Photo: Eddy Milfort on flickr

Photo: Eddy Milfort on flickr

Earlier this year, New Mandala co-founder Nicholas Farrelly and Giuseppe Gabusi from the Torino World Affairs Institute co-edited a special edition of the European Journal of East Asian Studies, Myanmar’s Tentative Renaissance“. The issue is part of an ongoing collaboration between T.wai and ANU scholars.

In this Q&A, New Mandala discusses the special issue with Gabusi, as well as the key challenges facing the country before and after historic elections.

New Mandala:
In this special issue of the EJEAS, you’ve labelled Myanmar’s political transformation as a tentative renaissance. Why is that?

Giuseppe Gabusi: Recently, Myanmar has been experiencing a triple transition: from a military to a civilian government, from autarchy to open markets, and from internal strife to peace agreements.

It is a challenging task for a weak country like Myanmar, but we believe that – if these challenges are met correctly and in a comprehensive way – conditions are there for a renaissance of Myanmar’s political and economic role in thriving South-East Asia, building on its potential and on its strategic position between China and India, Asia’s two giants.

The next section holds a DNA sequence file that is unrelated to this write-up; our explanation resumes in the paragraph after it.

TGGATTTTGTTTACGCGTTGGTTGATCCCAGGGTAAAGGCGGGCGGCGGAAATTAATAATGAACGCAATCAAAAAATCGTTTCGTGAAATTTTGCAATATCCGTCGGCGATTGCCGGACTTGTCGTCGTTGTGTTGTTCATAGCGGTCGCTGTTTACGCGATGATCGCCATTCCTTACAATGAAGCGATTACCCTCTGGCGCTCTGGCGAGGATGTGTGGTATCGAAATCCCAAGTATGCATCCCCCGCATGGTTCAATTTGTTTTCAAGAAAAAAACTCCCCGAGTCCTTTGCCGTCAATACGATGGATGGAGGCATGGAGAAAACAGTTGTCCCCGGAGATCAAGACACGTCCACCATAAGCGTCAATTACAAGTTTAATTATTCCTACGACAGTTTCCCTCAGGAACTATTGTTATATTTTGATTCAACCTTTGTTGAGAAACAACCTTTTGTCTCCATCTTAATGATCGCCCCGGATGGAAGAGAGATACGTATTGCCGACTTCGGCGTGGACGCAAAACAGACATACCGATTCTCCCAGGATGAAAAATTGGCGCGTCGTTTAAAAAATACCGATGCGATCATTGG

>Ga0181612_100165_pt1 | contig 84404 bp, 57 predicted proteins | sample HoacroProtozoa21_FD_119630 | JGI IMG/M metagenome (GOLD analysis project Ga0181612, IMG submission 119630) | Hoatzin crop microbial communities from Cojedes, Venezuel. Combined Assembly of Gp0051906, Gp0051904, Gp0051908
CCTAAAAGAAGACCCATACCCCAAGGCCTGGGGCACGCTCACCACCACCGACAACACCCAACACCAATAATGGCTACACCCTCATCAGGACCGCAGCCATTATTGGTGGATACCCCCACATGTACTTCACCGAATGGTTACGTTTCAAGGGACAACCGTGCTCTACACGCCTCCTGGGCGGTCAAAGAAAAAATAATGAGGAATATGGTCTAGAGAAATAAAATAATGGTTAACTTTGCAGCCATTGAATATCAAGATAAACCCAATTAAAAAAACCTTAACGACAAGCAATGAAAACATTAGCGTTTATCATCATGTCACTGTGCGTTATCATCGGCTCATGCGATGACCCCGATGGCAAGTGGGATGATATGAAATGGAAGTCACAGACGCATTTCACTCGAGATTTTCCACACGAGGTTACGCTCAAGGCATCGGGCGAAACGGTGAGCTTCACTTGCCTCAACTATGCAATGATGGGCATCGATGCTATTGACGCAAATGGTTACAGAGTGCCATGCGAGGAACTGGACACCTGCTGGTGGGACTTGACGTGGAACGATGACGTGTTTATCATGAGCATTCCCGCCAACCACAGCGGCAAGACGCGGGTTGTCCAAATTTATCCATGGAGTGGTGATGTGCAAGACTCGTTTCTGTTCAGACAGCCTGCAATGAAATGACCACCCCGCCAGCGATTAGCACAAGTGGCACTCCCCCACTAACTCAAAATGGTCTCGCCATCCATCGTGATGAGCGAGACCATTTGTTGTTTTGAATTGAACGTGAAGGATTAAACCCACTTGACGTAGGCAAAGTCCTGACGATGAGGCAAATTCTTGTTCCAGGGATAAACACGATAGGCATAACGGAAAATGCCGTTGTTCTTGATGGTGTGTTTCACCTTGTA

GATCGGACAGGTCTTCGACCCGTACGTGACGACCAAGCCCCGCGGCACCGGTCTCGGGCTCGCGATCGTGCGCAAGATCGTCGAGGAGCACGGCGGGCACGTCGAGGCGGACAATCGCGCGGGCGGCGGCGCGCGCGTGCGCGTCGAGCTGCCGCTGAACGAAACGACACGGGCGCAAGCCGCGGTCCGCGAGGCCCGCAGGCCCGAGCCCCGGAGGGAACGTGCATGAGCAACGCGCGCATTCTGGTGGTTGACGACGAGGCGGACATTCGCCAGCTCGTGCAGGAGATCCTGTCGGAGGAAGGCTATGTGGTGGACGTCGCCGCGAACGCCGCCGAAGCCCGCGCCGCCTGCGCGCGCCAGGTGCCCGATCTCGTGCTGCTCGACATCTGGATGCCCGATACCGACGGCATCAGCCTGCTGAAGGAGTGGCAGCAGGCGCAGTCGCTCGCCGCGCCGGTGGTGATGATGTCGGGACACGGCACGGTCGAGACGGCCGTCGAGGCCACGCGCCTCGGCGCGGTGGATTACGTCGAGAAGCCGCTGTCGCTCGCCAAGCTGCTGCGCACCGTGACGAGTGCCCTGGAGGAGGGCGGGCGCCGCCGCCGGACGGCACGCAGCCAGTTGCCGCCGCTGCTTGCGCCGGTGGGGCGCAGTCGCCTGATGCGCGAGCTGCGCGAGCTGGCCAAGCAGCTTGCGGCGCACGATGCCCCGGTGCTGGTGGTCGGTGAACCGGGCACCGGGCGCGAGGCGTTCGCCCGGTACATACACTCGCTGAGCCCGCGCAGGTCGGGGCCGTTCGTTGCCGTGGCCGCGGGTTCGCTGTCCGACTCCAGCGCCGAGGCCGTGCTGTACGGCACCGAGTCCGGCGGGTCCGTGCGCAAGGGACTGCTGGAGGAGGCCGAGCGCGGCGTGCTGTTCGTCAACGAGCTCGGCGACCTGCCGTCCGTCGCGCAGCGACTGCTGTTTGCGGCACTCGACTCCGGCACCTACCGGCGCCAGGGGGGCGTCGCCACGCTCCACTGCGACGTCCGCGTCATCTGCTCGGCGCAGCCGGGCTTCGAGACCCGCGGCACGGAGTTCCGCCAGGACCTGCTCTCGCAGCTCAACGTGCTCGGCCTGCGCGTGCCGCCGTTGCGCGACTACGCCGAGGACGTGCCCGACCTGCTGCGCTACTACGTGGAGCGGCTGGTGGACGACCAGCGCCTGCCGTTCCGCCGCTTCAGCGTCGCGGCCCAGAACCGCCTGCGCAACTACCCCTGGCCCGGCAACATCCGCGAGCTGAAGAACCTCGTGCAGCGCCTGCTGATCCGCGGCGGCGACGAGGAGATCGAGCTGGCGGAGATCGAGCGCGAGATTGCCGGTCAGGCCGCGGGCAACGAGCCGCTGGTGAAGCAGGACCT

NM: In the wake of the National League for Democracy’s landslide victory in the 8 November elections, what do you perceive to be the role of the military going forward? What are the risks and opportunities that they present for a new government?

GG: As we know, according to the Constitution the military holds the key ministries of defence, home affairs and border affairs. It won’t disappear from the political scene.

For the new NLD government and for Aung San Suu Kyi in particular, it will be crucial to constructively engage with the military, because the huge problems the country faces can be dealt only with the support of all political forces sitting in the parliament.

While this represents a great opportunity to rally the country around a national development project, things can, of course, always go wrong; mutual suspicion is always lingering and building trust requires crucial skills that many members of the NLD still have to prove they have.